Ernest Borgnine, who died Sunday at 95, is remembered mostly for his tough-guy roles, but he could be surprisingly tender as well, as he proved with his Oscar-winning portrayal as the lovelorn butcher in "Marty." The versatile star turned out to be equally adept at heroes and villains, comedy and drama, leading man and character parts.
The descendant of an Italian count, Borgnine always came off as a regular guy (one who, in real life, insisted that everyone call him Ernie.) He got into acting late (well into his 30s, before he made his film debut), but he worked steadily for 60 years until his death and racked up more than 200 movie and TV credits.
Naturally, there's a lot of chaff in there, but he also made some landmark flicks that changed the course of film history. Here are ten roles for which Ernest Borgnine deserves to be remembered.
From Here to Eternity (1953)
Borgnine first made his mark as Sgt. "Fatso" Judson, the bully who brutally beats skinny Pvt. Maggio (Frank Sinatra) to a pulp. Here, the rough-hewn actor set the template for the heavies and villians he'd play throughout his career.
Bad Day at Black Rock (1955)
It's set in the days after World War II, but John Sturges' thriller plays like a classic western. Spencer Tracy is the one-armed stranger in town, and Borgnine is Coley Trimble, the local bruiser who wants to make sure the town's dirty secrets stay buried. Another great heavy role for Borgnine.
Borgnine was a more intuitive actor than the Method-trained Rod Steiger (who starred in the TV version that preceded the movie), but he proved the right choice to play the lonely Bronx butcher who finds a tentative romance in this kitchen-sink drama. After he'd become known as a heavy, Borgnine's transformation into a city mouse surprised everyone and earned him a well-deserved Best Actor Oscar.
The Dirty Dozen (1967)
In the World War II commando drama that <a href="http://news.moviefone.com/2012/06/13/the-dirty-dozen-45th-anniversary_n_1594779.html" target="_hplink">built the blueprint for the modern macho action movie</a>, Borgnine graduates to elder statesman status as a gruff general. He also sets a pattern for himself, serving as one tough guy among many in ensemble action pieces. Such as...
The Wild Bunch (1969)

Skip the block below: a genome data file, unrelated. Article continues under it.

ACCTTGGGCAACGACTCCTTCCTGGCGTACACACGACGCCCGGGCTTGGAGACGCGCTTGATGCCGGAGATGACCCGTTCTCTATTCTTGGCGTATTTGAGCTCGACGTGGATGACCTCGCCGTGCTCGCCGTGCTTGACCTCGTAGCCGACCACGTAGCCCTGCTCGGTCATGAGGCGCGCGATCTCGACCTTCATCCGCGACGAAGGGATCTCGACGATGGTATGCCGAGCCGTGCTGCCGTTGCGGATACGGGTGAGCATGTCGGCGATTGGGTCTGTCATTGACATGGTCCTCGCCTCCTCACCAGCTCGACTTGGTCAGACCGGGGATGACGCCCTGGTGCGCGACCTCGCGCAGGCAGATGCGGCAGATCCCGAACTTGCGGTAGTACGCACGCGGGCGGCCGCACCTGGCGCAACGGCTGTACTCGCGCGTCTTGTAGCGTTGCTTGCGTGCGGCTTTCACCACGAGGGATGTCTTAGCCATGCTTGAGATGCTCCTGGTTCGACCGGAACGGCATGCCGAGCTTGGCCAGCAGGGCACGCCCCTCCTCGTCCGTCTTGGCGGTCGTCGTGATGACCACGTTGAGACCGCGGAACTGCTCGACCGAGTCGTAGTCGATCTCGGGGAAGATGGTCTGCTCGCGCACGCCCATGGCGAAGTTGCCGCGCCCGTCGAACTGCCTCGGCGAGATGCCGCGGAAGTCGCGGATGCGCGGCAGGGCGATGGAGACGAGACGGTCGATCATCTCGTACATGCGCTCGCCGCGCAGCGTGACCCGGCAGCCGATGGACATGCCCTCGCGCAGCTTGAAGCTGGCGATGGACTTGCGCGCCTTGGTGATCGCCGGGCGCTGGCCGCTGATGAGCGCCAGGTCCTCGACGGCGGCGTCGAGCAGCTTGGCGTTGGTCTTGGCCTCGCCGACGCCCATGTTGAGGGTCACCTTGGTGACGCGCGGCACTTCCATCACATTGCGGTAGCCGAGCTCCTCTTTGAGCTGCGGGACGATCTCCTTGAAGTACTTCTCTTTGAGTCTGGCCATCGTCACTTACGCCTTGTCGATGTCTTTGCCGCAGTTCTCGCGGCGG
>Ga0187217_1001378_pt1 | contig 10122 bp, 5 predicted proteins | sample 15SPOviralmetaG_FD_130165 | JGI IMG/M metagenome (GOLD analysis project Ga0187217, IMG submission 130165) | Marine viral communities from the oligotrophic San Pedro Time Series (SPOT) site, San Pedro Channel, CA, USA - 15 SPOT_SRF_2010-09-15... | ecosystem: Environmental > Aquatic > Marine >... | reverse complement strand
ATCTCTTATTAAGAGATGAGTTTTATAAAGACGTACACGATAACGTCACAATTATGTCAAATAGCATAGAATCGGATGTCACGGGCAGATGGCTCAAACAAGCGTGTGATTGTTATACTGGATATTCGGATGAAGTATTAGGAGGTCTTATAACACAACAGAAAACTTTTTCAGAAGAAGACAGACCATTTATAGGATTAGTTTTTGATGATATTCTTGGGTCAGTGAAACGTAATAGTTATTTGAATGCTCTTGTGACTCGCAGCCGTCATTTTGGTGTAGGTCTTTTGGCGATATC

Borgnine is an invaluable part of the ensemble in Sam Peckinpah's milestone revisionist western. By this time, Borgnine was a veteran hard man, which gave his aging outlaw Dutch an elegaic poignance, but he was also hip enough to Peckinpah's new ideas about how to portray bloodshed poetically that he seems thoroughly modern in his willingness to raise the bar on screen bloodshed.
The Poseidon Adventure (1972)
The movie is often derided as the first of a (rogue) wave of cheesy all-star disaster movies, but this one had a cast larded with Oscar-winners (Borgnine, Shelley Winters, Red Buttons, Gene Hackman), all emoting at the top of their drowning lungs. Arguably, the heart of the movie is Borgnine's Rogo, a cop married to a former hooker, who undergoes the most surprising emotional journey as he reluctantly joins the band of survivors struggling to free themselves from the capsized ocean liner.
Emperor of the North (1973)
Borgnine faces off against "Dirty Dozen" co-star Lee Marvin on this Depression-era adventure. As a train conductor who'll go to any lengths to keep hoboes from hitching rides, Borgnine's cold-blooded Shack was the actor's own pick for the scariest villain of his career.
The Black Hole (1979)
In this pioneering Disney sci-fi movie, Borgnine seems almost out of place, as if his sweater-clad reporter Harry Booth had shambled onto the spaceship from another movie. But he soon proves his worth as part of the action team pursuing a renegade scientist and his scary robot at the edge of the universe.
Escape From New York (1981)
He's just called "Cabbie," but Borgnine's cab driver proves immeasurably helpful to Kurt Russell's Snake Plissken during his rescue mission in the prison-island Manhattan of the near future. He's one of many action vets John Carpenter has cast in the movie as sort of a wink to the pulp thrillers we'd all grown up with, and which Borgnine had made a staple of his career.
Spike of Bensonhurst (1988)
Not a great movie (or a terrible one), but Borgnine steals it as a politically-minded mafia boss trying to keep the young hero (a Brooklyn street kid who dreams of boxing glory) away from his daughter. Borgnine and on-screen wife Anne De Salvo are priceless in their depiction of the mundane marital dramas of mafia life (in a way that anticipates "Married to the Mob" and "The Sopranos"). Borgnine often turned to comedy during his late career, but this was one role that also suited his larger-than-life, been-there-done-that persona.